thznk you. this is my favorite genere and this was a godsend for me, its the least i can do to shard what knowledge i have with y'all.
Cuts both ways. We set a self-imposed ceiling of pre-2000 novels so most of your titles were news to me. Many thanks for the Killer Flies scan. It's a thing of beauty.
From the first, I set myself against "literature"; the story was the thing, and no amount of style could persuade me to select a story that lacked genuine, unadulterated horror. For those who wanted something high-brow there was plenty.
H.G. Wells - The Food of the Gods and How It Came to Earth, 1904 Macmillan Bron Fane - Rodent Mutation, Badger 1960 Paul Zindel - Rats, 1999 Hodder
Jules Verne - Journey to the Center of the Earth, 1864 Pierre-Jules Hetzel Arthur Conan Doyle - The Lost World, 1912 Hodder & Stoughton Edgar Rice Burroughs - The Land That Time Forgot, 1918 Blue Book Magazine Delos W. Lovelace - King Kong, 1932 Grosset & Dunlap Carson Bingham - Gorgo, 1960 Monarch Harry Adam Knight - Carnosaur, Star 1986 Michael Crichton - Jurassic Park, 1991 Guild Michael Crichton - The Lost World, 1995 Knopf Leigh Clark - Carnivore, 1997 Leisure Paul Zindel - Raptor, 1999 Hyperion
Delos W. Lovelace - King Kong, 1932 Grosset & Dunlap Dean Owen - Konga, 1960 Monarch Michael Crichton - Congo, 1980 Knopf
Crypto Mixed Bag:
Paul Zindel - Loch, 1994 HarperCollins
Carson Bingham - Gorgo, 1960 Monarch (an orca and a giant octopus appear) Peter Benchley - Beast, 1991 Random House R. Karl Largent - The Lake, 1993 Leisure Peter Benchley - White Shark, 1994 Random House
Insects and Arachnids:
H.G. Wells - The Food of the Gods and How It Came to Earth, 1904 Macmillan Richard Matheson - The Shrinking Man, 1956 Nelson Doubleday Delos W. Lovelace - King Kong, 1932 Grosset & Dunlap (the spider pit scene, which is retained in the novelization) Eric North - The Ant Men, 1955 John C. Winston John Lymington - Night of the Big Heat, 1959 Macfadden-Bartell Stephen King - The Mist, 1980 Viking Press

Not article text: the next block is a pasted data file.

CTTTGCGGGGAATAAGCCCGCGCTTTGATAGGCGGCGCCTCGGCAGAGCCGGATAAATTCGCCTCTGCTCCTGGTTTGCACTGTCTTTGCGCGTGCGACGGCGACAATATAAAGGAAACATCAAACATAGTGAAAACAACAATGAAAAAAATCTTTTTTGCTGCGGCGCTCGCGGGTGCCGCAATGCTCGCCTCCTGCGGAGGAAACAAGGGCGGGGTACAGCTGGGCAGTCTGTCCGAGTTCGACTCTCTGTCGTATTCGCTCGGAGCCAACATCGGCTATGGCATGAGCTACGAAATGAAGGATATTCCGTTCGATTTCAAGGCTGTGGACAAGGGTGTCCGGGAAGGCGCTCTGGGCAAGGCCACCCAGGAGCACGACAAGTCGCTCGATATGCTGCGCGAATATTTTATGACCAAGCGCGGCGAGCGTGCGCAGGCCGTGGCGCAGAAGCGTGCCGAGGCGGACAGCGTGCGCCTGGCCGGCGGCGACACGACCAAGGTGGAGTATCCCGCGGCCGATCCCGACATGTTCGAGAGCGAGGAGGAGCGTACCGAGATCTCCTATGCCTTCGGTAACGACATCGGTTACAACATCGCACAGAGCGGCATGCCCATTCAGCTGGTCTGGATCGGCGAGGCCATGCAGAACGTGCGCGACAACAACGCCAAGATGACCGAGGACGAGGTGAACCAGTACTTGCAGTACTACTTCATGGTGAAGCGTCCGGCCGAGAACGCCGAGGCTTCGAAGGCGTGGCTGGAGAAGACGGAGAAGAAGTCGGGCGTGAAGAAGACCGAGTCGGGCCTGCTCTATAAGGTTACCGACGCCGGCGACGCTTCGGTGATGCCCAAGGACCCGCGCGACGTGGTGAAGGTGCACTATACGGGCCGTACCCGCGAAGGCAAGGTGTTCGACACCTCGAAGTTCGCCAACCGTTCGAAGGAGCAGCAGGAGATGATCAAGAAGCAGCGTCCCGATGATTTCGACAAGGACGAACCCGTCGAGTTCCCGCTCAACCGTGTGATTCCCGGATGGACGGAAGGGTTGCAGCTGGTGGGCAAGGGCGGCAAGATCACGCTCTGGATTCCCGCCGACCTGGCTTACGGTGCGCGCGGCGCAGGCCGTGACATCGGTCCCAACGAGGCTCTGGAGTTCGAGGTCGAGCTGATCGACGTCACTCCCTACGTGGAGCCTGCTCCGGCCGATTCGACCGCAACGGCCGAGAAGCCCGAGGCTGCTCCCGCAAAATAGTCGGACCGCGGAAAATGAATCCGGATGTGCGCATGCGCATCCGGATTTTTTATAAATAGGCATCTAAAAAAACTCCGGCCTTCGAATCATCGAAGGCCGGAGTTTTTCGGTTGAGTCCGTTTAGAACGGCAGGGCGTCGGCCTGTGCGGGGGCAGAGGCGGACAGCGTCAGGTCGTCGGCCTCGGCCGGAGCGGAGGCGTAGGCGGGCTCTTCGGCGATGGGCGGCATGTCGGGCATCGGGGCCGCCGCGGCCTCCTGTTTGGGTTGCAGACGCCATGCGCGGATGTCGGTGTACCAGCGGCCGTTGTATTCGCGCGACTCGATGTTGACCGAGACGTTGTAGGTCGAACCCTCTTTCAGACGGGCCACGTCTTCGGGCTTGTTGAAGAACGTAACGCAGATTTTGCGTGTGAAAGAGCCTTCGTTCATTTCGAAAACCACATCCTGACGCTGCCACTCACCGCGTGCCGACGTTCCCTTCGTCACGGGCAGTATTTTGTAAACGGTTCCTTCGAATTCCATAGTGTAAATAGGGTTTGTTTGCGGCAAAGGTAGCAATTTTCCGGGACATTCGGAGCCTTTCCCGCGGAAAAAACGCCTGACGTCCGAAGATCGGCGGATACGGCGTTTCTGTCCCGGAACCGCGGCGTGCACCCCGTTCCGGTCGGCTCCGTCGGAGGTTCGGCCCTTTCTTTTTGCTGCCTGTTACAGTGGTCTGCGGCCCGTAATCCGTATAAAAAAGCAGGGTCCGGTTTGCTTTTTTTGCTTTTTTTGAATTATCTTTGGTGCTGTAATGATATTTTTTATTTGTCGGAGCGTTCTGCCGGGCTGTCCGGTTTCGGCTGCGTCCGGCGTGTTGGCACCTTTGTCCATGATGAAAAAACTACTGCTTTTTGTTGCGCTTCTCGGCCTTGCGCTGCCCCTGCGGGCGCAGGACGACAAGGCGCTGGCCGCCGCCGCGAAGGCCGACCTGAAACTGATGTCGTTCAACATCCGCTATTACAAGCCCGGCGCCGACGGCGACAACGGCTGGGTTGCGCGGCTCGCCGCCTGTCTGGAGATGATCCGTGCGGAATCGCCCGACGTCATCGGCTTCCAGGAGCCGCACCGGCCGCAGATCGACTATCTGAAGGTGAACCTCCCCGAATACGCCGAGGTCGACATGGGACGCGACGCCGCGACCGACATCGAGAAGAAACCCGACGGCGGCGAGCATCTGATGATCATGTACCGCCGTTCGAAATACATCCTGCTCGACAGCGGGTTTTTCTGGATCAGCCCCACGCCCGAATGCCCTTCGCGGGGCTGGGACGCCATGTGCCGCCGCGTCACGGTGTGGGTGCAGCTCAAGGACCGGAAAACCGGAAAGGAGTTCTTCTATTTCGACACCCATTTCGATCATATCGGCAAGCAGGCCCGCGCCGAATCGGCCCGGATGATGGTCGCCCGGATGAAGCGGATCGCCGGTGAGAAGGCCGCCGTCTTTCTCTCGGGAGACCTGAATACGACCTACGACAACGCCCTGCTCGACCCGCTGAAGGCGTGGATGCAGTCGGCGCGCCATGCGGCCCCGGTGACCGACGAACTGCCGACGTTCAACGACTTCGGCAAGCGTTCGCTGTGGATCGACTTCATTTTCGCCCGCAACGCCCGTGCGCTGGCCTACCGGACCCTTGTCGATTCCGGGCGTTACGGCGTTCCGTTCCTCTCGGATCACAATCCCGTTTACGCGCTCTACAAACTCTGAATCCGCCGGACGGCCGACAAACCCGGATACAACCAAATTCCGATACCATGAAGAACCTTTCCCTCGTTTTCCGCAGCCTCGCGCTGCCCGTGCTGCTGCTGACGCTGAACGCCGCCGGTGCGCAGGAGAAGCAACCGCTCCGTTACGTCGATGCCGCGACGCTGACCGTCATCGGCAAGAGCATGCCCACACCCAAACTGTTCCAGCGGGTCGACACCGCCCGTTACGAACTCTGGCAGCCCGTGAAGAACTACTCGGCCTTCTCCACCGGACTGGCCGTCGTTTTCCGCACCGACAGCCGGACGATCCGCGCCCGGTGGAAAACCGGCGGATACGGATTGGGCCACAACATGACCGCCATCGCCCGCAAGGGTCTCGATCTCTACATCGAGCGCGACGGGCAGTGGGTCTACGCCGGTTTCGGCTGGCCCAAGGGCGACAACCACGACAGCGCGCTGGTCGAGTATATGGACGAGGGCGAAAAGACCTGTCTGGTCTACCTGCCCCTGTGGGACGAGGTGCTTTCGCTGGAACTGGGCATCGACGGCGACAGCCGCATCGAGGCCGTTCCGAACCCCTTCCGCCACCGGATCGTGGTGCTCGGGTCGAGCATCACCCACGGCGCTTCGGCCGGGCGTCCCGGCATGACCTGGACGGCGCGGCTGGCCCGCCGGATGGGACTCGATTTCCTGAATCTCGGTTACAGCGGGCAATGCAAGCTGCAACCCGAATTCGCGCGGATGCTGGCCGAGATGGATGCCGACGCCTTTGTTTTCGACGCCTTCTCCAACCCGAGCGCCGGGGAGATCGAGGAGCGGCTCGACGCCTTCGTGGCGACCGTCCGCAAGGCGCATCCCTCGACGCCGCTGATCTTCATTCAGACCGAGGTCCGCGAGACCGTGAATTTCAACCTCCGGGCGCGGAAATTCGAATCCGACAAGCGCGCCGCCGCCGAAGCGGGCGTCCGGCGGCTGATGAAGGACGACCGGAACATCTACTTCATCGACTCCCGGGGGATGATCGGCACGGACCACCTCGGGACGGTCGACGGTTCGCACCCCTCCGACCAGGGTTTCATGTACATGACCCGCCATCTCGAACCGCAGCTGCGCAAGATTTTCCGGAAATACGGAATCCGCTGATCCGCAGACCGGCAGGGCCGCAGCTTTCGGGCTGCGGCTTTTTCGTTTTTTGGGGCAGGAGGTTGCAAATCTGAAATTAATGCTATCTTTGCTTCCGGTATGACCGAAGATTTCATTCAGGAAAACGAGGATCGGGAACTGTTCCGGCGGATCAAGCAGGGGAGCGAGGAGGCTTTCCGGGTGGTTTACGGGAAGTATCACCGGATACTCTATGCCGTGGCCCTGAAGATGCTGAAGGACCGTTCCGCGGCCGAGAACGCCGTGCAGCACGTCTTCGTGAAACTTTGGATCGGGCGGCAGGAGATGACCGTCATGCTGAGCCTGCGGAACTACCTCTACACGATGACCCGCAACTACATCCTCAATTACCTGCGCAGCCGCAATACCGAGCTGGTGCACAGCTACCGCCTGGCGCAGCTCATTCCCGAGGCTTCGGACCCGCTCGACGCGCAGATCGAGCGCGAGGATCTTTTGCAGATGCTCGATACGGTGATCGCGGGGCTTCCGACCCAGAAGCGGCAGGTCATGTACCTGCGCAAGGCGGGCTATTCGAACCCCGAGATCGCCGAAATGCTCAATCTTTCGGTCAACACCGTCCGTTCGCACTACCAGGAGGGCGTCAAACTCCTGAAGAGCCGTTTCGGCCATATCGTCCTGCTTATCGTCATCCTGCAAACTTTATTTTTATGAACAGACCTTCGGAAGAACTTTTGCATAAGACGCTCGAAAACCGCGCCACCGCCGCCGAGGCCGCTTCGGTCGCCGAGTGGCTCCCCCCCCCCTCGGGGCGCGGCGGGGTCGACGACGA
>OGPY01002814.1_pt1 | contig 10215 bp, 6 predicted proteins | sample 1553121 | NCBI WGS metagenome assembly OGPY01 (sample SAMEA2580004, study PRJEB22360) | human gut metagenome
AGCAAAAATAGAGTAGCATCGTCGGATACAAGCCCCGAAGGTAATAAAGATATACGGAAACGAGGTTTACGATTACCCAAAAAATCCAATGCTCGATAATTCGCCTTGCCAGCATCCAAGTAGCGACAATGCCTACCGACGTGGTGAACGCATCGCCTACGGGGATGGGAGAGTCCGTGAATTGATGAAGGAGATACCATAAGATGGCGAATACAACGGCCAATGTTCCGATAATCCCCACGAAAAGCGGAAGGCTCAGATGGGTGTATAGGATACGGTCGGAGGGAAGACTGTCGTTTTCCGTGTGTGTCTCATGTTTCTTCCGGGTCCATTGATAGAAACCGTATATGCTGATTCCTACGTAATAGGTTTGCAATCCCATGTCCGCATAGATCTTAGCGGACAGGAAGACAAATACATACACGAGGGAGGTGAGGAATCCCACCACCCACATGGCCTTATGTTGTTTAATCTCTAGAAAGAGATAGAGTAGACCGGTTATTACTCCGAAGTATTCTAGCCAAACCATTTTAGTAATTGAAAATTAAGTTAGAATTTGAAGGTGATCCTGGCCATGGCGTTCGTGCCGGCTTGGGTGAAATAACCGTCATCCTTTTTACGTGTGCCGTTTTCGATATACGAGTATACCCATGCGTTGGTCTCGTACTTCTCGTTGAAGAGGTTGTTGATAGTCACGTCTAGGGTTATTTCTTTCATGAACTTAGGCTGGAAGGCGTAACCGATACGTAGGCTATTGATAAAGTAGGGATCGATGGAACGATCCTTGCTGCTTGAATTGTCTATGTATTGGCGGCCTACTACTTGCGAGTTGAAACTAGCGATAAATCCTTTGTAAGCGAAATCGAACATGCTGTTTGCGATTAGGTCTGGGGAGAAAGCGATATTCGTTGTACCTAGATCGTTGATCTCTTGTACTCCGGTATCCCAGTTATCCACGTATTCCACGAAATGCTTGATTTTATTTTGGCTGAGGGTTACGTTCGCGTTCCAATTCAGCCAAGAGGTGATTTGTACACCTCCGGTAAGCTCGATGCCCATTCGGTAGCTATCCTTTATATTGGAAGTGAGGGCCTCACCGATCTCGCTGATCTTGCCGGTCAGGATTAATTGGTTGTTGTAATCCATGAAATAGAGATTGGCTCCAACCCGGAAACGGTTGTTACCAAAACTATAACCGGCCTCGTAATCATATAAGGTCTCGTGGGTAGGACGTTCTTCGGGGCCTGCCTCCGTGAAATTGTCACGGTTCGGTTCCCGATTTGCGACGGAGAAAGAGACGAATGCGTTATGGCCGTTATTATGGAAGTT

H.G. Wells - The Food of the Gods and How It Came to Earth, 1904 Macmillan
Cats and Dogs:
Will Garth - Dr. Cyclops, 1940 Phoenix Press Richard Matheson - The Shrinking Man, 1956 Nelson Doubleday Stephen King - The Sun Dog, 1990 Viking
They're in there, very briefly. Their role is often exaggerated/embellished for adaptations as well as covers. Like here for example:
What happens is that the expedition is crossing the subterranean sea and witness a battle between two prehistoric sea reptiles. But there are no more dinosaurs in the story after this.
Once they reach the opposite shore, they do see some prehistoric mammals and a very large caveman. They don't do anything interesting, though. For what is probably the first literary work including prehistoric animals, it sure is underwhelming. Verne has an annoying habit in his longer books of spinning his wheels and focusing on mundane stuff (it takes the characters forever to even reach the volcano in Iceland), then glossing over the really interesting bits. I understand that "less is more," but seriously, Jules!
This is probably my favorite cover, even if it's a flat-out lie:
I'm guessing that's supposed to be Harry--I mean Axel, dressed more like Indiana Jones than a Victorian era explorer, and although there is a mushroom forest and that critter more or less resembles the Plesiosaurus (or maybe it was an Elasmosaurus) described by Verne during the sea crossing, the twain never meet. I let this slip by filing it under "artistic license," i.e. the cover artist wanted to show multiple elements from the story in a single image, by showing one of the explorers being menaced by a prehistoric creature in the forest of giant mushrooms.
I just wish there was a version of it without the Walmart 2-for-$1 thing on it. I own a copy of this particular version (published by Aerie) and it isn't a sticker. It's permanently part of the cover art. Apparently, there was a version without the Walmart thing on it, but Aerie printed several classic paperbacks especially for the chain and that seems to be the edition most common on the secondary market.